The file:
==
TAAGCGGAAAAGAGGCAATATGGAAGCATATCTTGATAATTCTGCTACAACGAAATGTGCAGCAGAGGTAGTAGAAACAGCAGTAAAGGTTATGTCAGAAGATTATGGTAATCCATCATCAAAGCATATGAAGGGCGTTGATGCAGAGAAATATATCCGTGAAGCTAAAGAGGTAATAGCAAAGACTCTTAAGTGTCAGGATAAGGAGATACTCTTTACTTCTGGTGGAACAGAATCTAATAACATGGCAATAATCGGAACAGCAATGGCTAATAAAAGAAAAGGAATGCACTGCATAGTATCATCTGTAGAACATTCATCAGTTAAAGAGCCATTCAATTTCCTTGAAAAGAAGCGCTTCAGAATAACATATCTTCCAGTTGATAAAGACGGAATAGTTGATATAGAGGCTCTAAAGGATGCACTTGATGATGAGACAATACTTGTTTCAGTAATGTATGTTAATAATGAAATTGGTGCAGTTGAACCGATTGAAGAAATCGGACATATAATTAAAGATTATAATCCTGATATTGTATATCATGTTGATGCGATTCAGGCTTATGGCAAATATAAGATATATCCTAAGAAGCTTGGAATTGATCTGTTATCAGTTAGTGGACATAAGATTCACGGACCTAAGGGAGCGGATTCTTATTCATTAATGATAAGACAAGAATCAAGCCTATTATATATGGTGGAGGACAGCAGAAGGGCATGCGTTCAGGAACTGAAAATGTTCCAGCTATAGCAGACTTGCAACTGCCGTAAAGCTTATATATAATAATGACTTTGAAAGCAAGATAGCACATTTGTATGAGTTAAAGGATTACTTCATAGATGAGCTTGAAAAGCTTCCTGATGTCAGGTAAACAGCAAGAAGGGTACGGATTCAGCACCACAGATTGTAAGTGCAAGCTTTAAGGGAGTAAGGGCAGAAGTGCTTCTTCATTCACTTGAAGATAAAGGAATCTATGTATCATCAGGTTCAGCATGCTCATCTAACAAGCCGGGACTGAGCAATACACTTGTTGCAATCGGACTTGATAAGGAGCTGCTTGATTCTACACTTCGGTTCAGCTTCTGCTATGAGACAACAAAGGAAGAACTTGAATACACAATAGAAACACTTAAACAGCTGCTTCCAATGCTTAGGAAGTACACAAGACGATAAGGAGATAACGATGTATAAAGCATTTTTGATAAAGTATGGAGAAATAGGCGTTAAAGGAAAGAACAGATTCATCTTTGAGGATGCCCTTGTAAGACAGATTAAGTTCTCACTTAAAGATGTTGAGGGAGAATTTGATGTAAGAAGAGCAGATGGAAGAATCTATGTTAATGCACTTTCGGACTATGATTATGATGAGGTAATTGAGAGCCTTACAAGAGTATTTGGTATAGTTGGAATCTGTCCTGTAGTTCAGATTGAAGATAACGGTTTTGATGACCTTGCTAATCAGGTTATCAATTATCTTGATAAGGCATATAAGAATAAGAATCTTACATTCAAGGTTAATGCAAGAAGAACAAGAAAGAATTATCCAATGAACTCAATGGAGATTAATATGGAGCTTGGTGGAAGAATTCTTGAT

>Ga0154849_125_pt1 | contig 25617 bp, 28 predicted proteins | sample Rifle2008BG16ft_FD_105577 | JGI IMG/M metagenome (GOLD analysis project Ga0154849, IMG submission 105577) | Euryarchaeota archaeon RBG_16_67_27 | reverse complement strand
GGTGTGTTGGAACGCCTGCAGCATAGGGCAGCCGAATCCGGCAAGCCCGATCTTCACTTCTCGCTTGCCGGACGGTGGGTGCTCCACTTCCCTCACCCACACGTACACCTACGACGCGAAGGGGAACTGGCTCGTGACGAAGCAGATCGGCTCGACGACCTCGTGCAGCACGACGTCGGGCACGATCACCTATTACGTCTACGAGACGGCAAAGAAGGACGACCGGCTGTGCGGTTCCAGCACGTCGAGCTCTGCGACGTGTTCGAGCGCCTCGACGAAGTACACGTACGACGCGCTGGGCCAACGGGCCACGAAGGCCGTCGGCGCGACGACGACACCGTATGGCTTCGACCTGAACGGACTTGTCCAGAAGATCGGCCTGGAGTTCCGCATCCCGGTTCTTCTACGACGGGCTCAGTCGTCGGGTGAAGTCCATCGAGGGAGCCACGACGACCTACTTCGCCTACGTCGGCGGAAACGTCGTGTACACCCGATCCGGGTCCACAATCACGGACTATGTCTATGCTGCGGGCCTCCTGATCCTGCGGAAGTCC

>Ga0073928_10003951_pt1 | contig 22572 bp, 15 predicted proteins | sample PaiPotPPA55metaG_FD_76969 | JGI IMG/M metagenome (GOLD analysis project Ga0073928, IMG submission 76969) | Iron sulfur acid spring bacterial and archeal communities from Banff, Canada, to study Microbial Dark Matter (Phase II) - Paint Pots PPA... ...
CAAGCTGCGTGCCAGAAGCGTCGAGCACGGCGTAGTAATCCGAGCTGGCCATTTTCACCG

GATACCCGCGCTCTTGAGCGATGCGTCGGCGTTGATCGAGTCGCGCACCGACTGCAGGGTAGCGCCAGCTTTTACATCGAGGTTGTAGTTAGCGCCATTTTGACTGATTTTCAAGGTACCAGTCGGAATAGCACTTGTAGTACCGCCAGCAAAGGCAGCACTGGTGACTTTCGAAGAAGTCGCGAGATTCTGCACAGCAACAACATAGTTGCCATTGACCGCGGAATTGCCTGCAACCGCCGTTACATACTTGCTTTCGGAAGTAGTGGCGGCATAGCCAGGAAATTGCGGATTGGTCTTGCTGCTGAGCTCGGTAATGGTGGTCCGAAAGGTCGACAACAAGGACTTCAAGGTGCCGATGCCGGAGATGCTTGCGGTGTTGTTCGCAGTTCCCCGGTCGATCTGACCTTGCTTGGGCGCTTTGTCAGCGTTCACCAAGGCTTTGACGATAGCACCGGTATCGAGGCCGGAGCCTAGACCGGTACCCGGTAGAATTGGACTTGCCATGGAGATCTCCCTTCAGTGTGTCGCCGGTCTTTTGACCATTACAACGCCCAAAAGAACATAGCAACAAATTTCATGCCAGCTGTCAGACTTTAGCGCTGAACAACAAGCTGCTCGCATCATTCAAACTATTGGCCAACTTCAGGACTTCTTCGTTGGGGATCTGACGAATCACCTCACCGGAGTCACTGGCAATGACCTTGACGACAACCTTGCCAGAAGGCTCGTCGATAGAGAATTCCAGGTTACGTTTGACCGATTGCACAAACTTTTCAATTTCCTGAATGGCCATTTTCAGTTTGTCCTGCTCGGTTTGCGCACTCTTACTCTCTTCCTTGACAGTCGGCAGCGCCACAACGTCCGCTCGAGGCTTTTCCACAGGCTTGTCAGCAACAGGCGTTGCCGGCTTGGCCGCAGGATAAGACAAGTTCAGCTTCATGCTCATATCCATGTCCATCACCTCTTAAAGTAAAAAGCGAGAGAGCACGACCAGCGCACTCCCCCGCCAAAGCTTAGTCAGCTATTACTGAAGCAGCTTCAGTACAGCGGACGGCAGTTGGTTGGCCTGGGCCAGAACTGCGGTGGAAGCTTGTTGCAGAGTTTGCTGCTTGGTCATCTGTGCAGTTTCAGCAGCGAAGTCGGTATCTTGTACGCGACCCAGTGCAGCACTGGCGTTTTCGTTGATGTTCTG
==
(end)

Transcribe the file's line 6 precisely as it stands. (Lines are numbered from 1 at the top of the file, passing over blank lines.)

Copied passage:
GATACCCGCGCTCTTGAGCGATGCGTCGGCGTTGATCGAGTCGCGCACCGACTGCAGGGTAGCGCCAGCTTTTACATCGAGGTTGTAGTTAGCGCCATTTTGACTGATTTTCAAGGTACCAGTCGGAATAGCACTTGTAGTACCGCCAGCAAAGGCAGCACTGGTGACTTTCGAAGAAGTCGCGAGATTCTGCACAGCAACAACATAGTTGCCATTGACCGCGGAATTGCCTGCAACCGCCGTTACATACTTGCTTTCGGAAGTAGTGGCGGCATAGCCAGGAAATTGCGGATTGGTCTTGCTGCTGAGCTCGGTAATGGTGGTCCGAAAGGTCGACAACAAGGACTTCAAGGTGCCGATGCCGGAGATGCTTGCGGTGTTGTTCGCAGTTCCCCGGTCGATCTGACCTTGCTTGGGCGCTTTGTCAGCGTTCACCAAGGCTTTGACGATAGCACCGGTATCGAGGCCGGAGCCTAGACCGGTACCCGGTAGAATTGGACTTGCCATGGAGATCTCCCTTCAGTGTGTCGCCGGTCTTTTGACCATTACAACGCCCAAAAGAACATAGCAACAAATTTCATGCCAGCTGTCAGACTTTAGCGCTGAACAACAAGCTGCTCGCATCATTCAAACTATTGGCCAACTTCAGGACTTCTTCGTTGGGGATCTGACGAATCACCTCACCGGAGTCACTGGCAATGACCTTGACGACAACCTTGCCAGAAGGCTCGTCGATAGAGAATTCCAGGTTACGTTTGACCGATTGCACAAACTTTTCAATTTCCTGAATGGCCATTTTCAGTTTGTCCTGCTCGGTTTGCGCACTCTTACTCTCTTCCTTGACAGTCGGCAGCGCCACAACGTCCGCTCGAGGCTTTTCCACAGGCTTGTCAGCAACAGGCGTTGCCGGCTTGGCCGCAGGATAAGACAAGTTCAGCTTCATGCTCATATCCATGTCCATCACCTCTTAAAGTAAAAAGCGAGAGAGCACGACCAGCGCACTCCCCCGCCAAAGCTTAGTCAGCTATTACTGAAGCAGCTTCAGTACAGCGGACGGCAGTTGGTTGGCCTGGGCCAGAACTGCGGTGGAAGCTTGTTGCAGAGTTTGCTGCTTGGTCATCTGTGCAGTTTCAGCAGCGAAGTCGGTATCTTGTACGCGACCCAGTGCAGCACTGGCGTTTTCGTTGATGTTCTG